• Great article! I wish he has tried making pesto with the Suribachi though, I'll have to read up some more on that one.
    – Hugo
    Commented Jun 27, 2019 at 19:16
  • @rumtscho Exactly, I've been using a moulinette for a few years now and other than cleaning it, it works well.
    – Hugo
    Commented Jun 27, 2019 at 19:17
  • By "moulinette" you mean the hand-cranked pass-through food mill, right? Not the French electric food processor by the same name.
    – FuzzyChef
    Commented Jun 28, 2019 at 3:06
  • Yes, I mean the hand-cranked food mill, the term had slipped my mind. It works decently for cooked fruit and vegetables, certainly better than a mortar and pestle.
    – rumtscho
    Commented Jun 28, 2019 at 6:28

OK, some thoughts...

A mortar & pestle needs to be always clean, always handy & always the right size for the job.
A teeny mortar & pestle rapidly becomes a decoration rather than a useful tool if it's not big enough to cope with the high volume tasks. On the other hand if all you're grinding is 4 cloves, then you'd be lost in a large one... so you may end up with two.

There's always a lot of 'elbow grease' involved to use it & to clean it.
If you're happy with that, read on...

Personally, I went with a resin one. Looks like stone, feels almost like stone, actually man-made.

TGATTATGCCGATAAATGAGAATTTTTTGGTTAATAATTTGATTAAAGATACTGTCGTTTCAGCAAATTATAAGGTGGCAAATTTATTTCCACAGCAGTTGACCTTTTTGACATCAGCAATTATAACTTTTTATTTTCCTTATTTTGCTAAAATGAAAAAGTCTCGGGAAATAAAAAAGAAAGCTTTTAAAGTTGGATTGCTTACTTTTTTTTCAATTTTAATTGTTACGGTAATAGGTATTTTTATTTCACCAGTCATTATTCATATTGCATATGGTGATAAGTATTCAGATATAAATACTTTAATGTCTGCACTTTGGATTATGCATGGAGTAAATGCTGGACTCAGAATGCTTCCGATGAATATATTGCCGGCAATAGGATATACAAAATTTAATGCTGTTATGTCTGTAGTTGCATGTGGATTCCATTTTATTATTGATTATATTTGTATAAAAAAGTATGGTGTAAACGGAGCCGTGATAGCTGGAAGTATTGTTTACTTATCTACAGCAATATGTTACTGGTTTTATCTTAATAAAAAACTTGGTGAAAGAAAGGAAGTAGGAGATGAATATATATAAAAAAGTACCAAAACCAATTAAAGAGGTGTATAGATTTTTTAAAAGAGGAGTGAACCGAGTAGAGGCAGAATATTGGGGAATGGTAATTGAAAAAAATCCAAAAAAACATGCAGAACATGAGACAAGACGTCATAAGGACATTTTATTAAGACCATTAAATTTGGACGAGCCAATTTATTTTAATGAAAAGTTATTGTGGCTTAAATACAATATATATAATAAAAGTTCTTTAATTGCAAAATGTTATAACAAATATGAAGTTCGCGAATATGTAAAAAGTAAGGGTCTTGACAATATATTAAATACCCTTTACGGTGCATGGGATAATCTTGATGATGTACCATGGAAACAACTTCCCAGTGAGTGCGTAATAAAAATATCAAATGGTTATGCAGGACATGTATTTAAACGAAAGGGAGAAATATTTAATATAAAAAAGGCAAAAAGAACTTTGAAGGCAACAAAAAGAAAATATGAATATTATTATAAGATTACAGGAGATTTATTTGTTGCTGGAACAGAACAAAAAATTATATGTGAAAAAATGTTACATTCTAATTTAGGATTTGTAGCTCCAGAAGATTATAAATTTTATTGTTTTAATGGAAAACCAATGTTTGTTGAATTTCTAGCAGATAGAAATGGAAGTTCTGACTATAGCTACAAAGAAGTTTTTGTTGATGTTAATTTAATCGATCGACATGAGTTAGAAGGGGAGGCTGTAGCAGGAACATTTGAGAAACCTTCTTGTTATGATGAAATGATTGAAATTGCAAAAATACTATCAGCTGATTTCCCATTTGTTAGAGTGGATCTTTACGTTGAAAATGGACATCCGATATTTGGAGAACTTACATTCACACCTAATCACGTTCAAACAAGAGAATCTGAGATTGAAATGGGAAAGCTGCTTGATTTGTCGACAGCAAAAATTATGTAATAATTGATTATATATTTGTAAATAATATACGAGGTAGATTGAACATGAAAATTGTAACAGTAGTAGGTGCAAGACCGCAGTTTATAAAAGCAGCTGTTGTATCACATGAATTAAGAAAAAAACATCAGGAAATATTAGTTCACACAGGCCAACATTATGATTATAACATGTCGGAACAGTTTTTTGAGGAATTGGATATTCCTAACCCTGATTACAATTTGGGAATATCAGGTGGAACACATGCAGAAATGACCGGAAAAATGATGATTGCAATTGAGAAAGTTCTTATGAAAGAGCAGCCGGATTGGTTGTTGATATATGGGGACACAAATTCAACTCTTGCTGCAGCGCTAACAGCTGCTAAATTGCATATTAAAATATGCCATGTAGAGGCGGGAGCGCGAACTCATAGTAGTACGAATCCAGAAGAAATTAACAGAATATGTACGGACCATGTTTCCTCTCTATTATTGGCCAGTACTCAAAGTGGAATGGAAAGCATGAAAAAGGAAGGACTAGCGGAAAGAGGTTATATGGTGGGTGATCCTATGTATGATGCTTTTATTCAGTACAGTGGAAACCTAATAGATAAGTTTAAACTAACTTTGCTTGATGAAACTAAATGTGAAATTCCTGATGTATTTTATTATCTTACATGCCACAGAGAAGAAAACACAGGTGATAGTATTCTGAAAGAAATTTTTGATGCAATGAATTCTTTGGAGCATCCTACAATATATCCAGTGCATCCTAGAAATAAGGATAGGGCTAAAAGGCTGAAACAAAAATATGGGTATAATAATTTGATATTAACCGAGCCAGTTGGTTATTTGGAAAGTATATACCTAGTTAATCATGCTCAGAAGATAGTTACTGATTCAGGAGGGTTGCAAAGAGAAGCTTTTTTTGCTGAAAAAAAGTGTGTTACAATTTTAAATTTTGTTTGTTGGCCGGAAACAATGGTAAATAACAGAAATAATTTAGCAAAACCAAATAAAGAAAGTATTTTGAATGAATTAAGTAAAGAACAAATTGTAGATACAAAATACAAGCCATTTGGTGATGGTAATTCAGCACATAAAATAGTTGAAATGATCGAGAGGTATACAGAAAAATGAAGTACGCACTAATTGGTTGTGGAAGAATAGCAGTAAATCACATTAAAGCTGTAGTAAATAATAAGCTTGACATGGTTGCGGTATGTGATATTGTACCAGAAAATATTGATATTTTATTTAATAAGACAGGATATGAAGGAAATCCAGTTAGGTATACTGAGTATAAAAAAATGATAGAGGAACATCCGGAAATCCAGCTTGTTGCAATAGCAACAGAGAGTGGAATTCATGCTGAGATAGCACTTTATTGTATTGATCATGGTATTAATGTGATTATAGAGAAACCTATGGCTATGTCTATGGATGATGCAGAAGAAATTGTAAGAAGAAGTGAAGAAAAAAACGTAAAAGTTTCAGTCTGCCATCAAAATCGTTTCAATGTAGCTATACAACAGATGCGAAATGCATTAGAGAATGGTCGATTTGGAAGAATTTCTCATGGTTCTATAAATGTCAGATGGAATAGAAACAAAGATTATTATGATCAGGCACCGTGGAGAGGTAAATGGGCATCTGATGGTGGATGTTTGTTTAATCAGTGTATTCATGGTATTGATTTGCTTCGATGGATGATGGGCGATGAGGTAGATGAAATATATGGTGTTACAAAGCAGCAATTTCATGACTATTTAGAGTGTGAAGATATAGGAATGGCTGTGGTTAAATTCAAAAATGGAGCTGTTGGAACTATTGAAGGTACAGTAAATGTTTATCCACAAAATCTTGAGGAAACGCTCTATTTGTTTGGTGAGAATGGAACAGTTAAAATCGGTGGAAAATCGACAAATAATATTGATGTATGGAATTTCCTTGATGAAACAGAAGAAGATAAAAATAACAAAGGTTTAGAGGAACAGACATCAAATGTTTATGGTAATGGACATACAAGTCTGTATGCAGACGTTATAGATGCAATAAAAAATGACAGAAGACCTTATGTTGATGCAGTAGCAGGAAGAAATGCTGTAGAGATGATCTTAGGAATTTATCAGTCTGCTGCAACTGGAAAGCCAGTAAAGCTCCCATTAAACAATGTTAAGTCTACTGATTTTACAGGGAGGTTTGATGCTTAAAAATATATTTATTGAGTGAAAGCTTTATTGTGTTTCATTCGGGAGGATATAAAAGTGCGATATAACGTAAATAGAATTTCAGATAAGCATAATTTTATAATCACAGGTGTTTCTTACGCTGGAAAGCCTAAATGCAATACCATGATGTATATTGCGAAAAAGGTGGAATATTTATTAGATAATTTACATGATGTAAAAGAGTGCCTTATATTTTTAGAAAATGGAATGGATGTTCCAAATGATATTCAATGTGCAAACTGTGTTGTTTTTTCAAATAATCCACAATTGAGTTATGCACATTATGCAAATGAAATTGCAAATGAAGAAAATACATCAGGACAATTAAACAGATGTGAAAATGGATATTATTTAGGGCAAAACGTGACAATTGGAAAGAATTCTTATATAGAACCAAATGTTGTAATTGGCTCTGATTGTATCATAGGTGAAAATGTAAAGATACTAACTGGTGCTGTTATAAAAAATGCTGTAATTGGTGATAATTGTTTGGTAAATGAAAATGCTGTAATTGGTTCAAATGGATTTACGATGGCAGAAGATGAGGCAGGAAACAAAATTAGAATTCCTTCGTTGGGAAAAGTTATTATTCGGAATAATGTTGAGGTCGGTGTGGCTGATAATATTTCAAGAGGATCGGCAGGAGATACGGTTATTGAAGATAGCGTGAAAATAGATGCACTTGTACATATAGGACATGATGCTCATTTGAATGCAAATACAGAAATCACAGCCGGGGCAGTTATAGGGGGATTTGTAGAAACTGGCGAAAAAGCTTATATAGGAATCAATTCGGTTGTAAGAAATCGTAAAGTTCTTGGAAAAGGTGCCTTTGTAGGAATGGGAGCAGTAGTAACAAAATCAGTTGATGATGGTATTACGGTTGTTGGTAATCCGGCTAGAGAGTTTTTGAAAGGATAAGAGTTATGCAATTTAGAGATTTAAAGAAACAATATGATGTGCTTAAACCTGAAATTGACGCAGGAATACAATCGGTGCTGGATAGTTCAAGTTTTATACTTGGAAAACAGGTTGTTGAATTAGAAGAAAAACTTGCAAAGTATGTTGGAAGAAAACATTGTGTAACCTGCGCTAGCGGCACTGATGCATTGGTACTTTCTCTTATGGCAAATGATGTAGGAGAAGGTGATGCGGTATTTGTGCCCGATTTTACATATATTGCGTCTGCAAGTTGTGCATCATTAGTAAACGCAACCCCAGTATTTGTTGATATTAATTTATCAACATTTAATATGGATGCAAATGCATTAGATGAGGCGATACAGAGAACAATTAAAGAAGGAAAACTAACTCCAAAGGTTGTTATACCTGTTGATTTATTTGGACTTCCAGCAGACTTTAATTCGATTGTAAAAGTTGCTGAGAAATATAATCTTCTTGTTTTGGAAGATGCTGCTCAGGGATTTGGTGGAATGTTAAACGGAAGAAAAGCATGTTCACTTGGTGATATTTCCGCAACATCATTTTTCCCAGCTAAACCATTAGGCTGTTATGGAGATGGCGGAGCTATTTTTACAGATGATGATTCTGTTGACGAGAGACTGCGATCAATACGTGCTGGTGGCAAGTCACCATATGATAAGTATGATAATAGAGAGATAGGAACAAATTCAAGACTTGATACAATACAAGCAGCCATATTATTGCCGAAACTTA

From comments - I had an untested theory that a real stone one could potentially be tainted by strongly flavoured ingredients, so I went with resin, as being completely impermeable.
Weighs a ton, or feels like it. I just weighed mine to see... my kitchen scales wouldn't take it, so it went on the ones in the bathroom - 7.5kg, that's over 16lbs.

I found a pic of one a bit like it...

enter image description here

Heavy, so it doesn't run away from you when you're pounding like a champ.
I used to have a smaller & much lighter one & I found I was chasing it round the worktop more than I was actually usefully grinding. Also, it was wooden, so every time I cleaned it I couldn't use it again until it was properly dry or I'd be making sludge. I eventually binned the smaller one as I almost never used it, & because I have no qualms about using an electric grinder, chopper or blender as appropriate - & in fact I got an electric spice grinder the last time I had just 4 cloves to grind & could barely find them in the bottom of the mortar ;)

The trouble is that even at that weight, it will still really only hold about a litre [2 pints or so] whilst giving you room to manoeuvre.
For similar reasons I also bought an electric blender big enough to do large batches of soup.

  • Thanks for all the info! I mostly do small batches, as I'm still learning and improving my techniques every time, and love to put some elbow greese in a dish so it sounds like I'm heading the right direction. Why did you go with resin rather than stone? and is there anything you wouldn't do in yours?
    – Hugo
    Commented Jun 26, 2019 at 17:03
  • 2
    Resin is totally non-absorbent. Wash, wipe, dry & it's ready to go again. Stone, unless it's coated, could possibly be tainted by something really strong - garlic, cloves, fenugreek, etc etc so I just never even considered it a real option. I've never actually had one to test that theory, but it just put me off a bit.
    – Tetsujin
    Commented Jun 26, 2019 at 17:08